Ko Ni began work in a law office in the late 1970s, taking whatever cases he could find at local courts. He was an orderly man, said his wife, Tin Tin Aye. “You were not allowed to touch his books. If you picked up a book, you had to put it back exactly as you found it,” she recalled. “He always knew if you touched one of them.”
He taught law students on the side. Among them was Robert Sann Aung, a fellow Muslim. Ko Ni never spoke about his faith or his experience practicing law as a Muslim, said Robert Sann Aung. Nor was he interested at the time in joining Robert Sann Aung’s political activism that challenged Myanmar’s military rulers.
“Ko Ni was not a politician, he was only a lawyer,” said Robert Sann Aung, who is an attorney at the trial of the men accused of murdering Ko Ni, representing the family of a taxi driver killed in the melee after the shooting.
Ko Ni built a comfortable life. His wife gave birth to two daughters and a son. He lived with his family in a downtown apartment and played golf, winning a small silver trophy at a Myanmar Golf Club holiday tournament. And he loved to sing old Burmese songs. “If you didn’t know better, if you just heard his voice,” said his wife, “you would think he was Bamar” – the country’s majority Buddhist ethnic group.
Around him, though, Myanmar was changing. Aung San Suu Kyi returned home to care for her dying mother in April 1988, after some three decades abroad. Aung San Suu Kyi’s late father holds a place in Myanmar’s history similar to that of George Washington in America. He is revered as the father of the modern nation and its army, a man who helped end British colonial rule.
After Aung San Suu Kyi began giving speeches in Yangon, Ko Ni showed up, curious about the slender woman with flowers in her hair who spoke out against the military and co-founded a political party, the National League for Democracy (NLD). “Ko Ni would bring a water bottle, potato chips and sit and listen,” said a friend of his, Kyaw Nyein.
The new party contested elections in 1990 and won by a landslide, but the results weren’t recognised by the military junta. Aung San Suu Kyi was under house arrest. Activists were rounded up and imprisoned.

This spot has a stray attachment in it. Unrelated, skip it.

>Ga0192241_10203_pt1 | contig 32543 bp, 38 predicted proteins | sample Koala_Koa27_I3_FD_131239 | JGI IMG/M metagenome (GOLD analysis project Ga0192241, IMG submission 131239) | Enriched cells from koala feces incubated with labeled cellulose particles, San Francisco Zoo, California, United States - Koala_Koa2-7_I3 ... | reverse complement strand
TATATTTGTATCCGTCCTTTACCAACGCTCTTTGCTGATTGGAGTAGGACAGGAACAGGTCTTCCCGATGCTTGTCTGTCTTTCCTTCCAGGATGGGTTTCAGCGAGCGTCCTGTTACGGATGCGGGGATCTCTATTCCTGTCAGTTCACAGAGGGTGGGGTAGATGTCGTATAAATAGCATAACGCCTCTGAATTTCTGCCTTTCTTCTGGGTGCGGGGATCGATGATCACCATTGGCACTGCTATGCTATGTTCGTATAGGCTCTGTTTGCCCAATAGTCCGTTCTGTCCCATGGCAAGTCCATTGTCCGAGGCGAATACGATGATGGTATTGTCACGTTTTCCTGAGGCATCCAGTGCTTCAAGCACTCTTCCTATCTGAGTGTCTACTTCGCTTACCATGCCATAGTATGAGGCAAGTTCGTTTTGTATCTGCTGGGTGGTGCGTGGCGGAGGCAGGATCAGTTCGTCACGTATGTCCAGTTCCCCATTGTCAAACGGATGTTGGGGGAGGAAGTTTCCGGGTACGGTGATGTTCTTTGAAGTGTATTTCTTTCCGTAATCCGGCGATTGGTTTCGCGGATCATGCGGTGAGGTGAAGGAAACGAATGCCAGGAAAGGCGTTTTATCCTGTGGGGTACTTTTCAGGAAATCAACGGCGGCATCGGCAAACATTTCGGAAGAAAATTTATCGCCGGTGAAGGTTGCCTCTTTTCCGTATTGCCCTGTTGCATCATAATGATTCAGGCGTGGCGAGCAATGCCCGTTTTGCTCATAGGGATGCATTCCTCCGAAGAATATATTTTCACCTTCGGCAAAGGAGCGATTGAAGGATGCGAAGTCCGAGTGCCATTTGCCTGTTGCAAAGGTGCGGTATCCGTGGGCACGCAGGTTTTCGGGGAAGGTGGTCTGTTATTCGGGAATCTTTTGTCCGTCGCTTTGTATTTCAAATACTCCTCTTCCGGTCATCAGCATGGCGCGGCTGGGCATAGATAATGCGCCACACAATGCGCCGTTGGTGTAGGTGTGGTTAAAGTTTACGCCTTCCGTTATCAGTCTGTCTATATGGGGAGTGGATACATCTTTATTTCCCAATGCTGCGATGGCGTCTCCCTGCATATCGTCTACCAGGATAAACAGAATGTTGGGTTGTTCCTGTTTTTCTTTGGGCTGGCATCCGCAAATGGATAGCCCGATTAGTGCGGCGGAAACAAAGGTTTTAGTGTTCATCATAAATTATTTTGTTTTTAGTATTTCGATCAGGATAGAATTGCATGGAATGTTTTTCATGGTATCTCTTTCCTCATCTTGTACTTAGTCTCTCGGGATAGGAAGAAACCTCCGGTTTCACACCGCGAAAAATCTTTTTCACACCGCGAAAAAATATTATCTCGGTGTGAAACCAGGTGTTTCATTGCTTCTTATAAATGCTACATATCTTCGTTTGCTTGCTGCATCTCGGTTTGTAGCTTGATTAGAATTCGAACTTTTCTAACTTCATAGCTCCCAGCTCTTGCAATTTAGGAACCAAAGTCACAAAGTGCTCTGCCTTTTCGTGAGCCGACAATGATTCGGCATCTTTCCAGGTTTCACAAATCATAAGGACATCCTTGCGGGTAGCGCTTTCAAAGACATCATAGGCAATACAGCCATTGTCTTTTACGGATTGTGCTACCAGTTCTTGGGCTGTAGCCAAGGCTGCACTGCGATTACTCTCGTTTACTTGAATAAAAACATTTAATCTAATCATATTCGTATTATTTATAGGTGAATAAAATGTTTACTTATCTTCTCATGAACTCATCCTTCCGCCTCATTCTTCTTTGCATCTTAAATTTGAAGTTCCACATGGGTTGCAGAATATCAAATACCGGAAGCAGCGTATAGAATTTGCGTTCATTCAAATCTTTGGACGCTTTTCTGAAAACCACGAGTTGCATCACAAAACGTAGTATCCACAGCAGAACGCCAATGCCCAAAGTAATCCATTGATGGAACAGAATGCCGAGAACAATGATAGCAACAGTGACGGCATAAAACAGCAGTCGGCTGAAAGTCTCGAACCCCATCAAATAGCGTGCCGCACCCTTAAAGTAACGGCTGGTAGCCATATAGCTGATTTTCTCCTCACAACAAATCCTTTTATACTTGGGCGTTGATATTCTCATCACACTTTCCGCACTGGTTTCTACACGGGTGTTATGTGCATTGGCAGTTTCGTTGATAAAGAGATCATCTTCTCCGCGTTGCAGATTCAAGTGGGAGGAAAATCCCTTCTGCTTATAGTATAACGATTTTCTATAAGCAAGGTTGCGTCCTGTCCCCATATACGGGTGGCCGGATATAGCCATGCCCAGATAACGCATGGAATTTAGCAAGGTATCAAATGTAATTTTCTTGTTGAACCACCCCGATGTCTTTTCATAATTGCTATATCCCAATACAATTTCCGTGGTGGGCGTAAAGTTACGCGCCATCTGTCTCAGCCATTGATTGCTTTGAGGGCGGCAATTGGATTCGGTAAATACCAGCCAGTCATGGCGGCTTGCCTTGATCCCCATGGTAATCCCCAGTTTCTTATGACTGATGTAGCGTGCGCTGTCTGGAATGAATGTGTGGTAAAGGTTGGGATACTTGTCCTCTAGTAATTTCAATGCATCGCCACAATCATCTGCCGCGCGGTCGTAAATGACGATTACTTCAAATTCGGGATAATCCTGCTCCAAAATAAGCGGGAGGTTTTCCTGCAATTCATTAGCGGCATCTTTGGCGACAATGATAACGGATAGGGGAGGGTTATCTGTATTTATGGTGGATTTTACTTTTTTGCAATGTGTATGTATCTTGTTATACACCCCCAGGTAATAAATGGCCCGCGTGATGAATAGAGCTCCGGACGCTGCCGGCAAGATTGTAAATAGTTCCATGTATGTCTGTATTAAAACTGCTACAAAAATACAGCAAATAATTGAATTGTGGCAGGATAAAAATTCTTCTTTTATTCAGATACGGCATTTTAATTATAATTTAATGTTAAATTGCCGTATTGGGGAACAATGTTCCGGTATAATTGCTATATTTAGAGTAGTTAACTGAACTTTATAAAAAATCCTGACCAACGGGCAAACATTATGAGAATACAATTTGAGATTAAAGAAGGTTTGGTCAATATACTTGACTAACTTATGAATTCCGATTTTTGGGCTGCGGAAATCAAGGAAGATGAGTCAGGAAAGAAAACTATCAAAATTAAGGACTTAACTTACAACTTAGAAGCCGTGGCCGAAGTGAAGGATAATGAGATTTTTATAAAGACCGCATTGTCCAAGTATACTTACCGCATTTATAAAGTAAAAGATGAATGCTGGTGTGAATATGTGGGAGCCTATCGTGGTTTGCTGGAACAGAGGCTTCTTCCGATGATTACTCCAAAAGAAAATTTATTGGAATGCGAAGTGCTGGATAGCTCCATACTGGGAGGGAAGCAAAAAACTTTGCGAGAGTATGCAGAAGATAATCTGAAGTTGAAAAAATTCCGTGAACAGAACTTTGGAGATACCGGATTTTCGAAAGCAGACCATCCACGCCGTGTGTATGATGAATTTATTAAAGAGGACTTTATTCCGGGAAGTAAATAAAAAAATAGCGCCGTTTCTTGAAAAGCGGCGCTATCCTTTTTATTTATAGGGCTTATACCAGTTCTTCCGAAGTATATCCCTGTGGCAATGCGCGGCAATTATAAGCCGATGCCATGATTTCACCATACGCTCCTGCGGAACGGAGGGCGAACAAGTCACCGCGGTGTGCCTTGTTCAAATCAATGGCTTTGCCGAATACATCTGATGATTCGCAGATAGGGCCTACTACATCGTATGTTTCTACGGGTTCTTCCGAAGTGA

Ko Ni continued his life as a lawyer outside the public spotlight. In 1995, he opened a law firm with two other attorneys. As the office grew, he was the only Muslim, a fact that didn’t seem to bother Ko Ni.
Myanmar’s military announced an end to half a century of junta rule with a stage-managed election in 2010 that allowed generals to exchange their uniforms for public office. Six days after the vote, Aung San Suu Kyi was freed. She said she would run for a parliament seat in by-elections to be held in 2012.
Ko Ni was convinced the nation was finally at a turning point. “He said, ‘I can see the shadow of democracy and I am starting to have hope,’” recalled his wife, Tin Tin Aye.
Inspired by the dramatic changes, he released a 36-page booklet in January 2012. With a plain brown cover showing a hand with a ballot, its title conveyed his practical approach to life and law: “How to vote in the upcoming election.” The manual gave voters step-by-step instructions on how the process worked.
A photograph on Ko Ni’s living room wall shows him presenting a thin volume to Aung San Suu Kyi. The image is larger than a nearby inscription of a verse from the Quran, beseeching God for protection from evil, and two small panels of Islamic prayer.
For about five months, starting in November 2011, Ko Ni volunteered for Aung San Suu Kyi’s party, driving around the country in a Toyota to give instructional speeches about voting. As he made his way from town to town, he “talked about how much he respected” Aung San Suu Kyi, said his law office assistant of more than 20 years, a Buddhist named San Naing. “He wanted this country to become democratic, he wanted the country to improve and to be governed by educated people.”